As businesses shift toward digital business models such as cloud computing, the Internet of Things (IoT), analytics, and artificial intelligence, the application infrastructure and middleware (AIM) market is growing, with AIM market revenue reaching $28.5 billion (approx. £21.3 billion) in 2017, an increase of 11.9 percent, Gartner has revealed.
This is driven by current trends such as migration to cloud platforms and services, ever-increasing demand for near-real-time data and analytics, a shift towards an application programming interface (API) economy, IoT and AI deployment.
The American research and advisory firm forecasts faster growth for the AIM industry in 2018, although spending will slow down every year to 5 percent by 2022 with the market shifting from market incumbents to challengers.
Fabrizio Biscotti, Research Vice President at Gartner explained robust demand in the AIM market was down to digitalisation and how organisations build digital initiatives.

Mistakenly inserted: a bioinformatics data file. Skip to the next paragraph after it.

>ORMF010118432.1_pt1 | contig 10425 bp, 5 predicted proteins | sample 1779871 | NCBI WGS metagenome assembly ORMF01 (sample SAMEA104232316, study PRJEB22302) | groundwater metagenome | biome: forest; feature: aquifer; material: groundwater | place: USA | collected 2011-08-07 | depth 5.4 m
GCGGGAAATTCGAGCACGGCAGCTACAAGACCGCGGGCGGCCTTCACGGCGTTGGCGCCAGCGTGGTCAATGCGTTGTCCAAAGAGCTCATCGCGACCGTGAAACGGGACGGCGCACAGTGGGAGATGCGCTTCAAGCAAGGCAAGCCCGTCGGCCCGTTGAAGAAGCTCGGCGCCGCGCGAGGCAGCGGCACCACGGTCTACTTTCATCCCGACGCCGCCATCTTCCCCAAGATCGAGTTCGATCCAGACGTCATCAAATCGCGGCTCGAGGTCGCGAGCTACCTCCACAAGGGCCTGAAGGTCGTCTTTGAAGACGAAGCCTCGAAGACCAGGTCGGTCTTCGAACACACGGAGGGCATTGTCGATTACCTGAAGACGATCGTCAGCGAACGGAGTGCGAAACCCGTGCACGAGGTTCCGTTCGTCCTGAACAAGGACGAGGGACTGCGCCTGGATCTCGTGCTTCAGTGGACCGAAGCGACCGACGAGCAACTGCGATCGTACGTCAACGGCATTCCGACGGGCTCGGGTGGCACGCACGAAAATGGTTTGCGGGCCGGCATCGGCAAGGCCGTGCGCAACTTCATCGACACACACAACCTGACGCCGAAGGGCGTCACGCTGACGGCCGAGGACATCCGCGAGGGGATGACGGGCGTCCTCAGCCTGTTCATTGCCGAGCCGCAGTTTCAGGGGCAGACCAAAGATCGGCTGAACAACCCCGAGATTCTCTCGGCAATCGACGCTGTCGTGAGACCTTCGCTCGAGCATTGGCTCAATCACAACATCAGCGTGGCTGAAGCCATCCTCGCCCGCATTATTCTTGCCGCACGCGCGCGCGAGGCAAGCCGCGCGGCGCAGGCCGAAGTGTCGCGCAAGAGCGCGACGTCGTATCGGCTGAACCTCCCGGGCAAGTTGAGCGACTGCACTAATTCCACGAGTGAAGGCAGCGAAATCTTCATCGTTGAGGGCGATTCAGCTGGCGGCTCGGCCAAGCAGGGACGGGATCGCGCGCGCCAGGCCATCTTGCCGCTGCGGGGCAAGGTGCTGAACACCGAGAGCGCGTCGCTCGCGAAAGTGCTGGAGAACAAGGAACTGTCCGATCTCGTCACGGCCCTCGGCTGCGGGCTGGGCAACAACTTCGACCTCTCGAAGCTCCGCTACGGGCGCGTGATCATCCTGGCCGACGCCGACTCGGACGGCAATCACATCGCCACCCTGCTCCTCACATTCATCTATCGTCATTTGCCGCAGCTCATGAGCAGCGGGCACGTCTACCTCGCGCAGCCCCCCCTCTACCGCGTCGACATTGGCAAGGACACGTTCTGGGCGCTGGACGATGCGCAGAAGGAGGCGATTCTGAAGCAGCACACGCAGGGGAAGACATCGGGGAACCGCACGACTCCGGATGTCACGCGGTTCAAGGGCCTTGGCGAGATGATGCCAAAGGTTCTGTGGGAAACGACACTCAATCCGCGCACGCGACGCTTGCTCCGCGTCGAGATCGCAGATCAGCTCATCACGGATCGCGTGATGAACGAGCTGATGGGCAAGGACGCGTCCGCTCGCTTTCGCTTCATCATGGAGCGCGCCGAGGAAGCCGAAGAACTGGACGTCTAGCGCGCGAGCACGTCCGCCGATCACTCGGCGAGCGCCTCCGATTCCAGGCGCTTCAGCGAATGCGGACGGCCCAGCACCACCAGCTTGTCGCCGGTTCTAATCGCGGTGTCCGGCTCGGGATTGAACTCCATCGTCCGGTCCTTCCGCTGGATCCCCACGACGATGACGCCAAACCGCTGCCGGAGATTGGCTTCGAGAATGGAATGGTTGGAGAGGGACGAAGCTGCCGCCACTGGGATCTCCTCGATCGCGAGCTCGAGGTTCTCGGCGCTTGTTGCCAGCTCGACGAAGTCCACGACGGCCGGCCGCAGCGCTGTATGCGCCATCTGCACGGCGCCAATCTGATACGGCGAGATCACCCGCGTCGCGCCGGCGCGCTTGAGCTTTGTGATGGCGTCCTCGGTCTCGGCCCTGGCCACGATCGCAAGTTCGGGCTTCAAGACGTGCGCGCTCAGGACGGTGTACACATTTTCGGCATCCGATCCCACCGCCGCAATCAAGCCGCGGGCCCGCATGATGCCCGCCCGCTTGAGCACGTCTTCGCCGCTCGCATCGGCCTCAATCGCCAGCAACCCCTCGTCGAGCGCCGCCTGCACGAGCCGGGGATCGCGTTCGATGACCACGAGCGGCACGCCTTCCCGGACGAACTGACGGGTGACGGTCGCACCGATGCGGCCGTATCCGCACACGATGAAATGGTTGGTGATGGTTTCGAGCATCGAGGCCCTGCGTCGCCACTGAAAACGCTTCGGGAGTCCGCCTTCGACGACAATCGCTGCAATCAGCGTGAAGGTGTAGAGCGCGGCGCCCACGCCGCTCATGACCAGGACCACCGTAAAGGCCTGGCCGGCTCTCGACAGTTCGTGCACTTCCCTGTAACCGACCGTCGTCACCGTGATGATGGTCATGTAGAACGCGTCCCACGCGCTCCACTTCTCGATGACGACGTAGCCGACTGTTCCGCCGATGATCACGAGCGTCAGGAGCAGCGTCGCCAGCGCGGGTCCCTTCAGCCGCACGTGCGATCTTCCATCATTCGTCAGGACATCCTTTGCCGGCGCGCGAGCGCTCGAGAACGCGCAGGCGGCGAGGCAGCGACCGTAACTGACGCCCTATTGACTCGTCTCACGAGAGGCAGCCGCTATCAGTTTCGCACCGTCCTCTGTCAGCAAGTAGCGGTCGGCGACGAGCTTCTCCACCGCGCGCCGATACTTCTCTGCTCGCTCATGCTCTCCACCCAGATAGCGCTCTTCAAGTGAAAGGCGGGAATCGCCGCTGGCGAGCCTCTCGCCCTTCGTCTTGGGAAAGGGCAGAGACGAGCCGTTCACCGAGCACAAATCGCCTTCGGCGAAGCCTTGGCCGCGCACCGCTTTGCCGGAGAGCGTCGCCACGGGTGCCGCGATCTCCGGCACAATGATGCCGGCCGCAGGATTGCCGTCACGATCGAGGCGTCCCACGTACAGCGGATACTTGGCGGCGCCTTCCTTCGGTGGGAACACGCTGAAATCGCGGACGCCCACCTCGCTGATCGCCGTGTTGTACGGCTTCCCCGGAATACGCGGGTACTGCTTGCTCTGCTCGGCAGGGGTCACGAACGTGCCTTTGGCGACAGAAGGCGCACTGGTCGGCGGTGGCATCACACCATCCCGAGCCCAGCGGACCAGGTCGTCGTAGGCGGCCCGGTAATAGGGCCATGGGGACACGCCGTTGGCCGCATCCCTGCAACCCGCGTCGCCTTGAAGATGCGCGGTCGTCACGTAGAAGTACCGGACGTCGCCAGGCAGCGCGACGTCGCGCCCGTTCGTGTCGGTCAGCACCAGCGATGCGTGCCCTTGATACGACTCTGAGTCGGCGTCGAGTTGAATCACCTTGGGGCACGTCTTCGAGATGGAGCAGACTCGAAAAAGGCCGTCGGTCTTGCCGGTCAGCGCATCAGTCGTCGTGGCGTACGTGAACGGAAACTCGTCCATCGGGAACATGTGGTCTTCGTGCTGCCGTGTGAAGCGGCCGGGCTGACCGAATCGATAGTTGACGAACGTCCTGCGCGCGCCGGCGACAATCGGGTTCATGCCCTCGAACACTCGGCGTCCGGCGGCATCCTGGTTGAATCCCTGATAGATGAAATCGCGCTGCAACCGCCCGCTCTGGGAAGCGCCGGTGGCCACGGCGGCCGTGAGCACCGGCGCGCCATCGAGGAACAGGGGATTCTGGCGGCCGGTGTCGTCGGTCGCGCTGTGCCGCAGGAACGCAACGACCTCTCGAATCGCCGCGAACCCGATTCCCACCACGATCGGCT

Biscotti said: “The more companies move toward digital business models, the greater the need for modern application infrastructure to connect data, software, users and hardware in ways that deliver new digital services or products.”
With licensed, on-premises application integration suite products, equating to larger segments of the market from established companies such as IBM and Oracle delivering single-digit growth in 2016 and 2017, Gartner expects this trend to continue until 2022.
Small challenger segments within the integration platform as a service (iPaaS) market, built around cloud and open-source-based application integration services will continue double-digit growth despite being a small segment of the AIM market.
The iPaaS market reached $1 billion (approx. £747 million) for the first time in 2017 after the industry grew by 72 percent, surpassing the previous 60 percent growth in 2016, making it one of the fastest-growing software segments.
Bindi Bhullar, Research Director at Gartner highlighted that smaller iPaaS competitors were challenging the dominant positions traditional vendors once had in the market.
Bhullar added: “There is still a lot of room for further consolidation, with more than half the AIM market held by vendors outside the top five. This “others” segment is enjoying double-digit growth, which is likely to encourage acquisitions from big players losing market share to challengers.”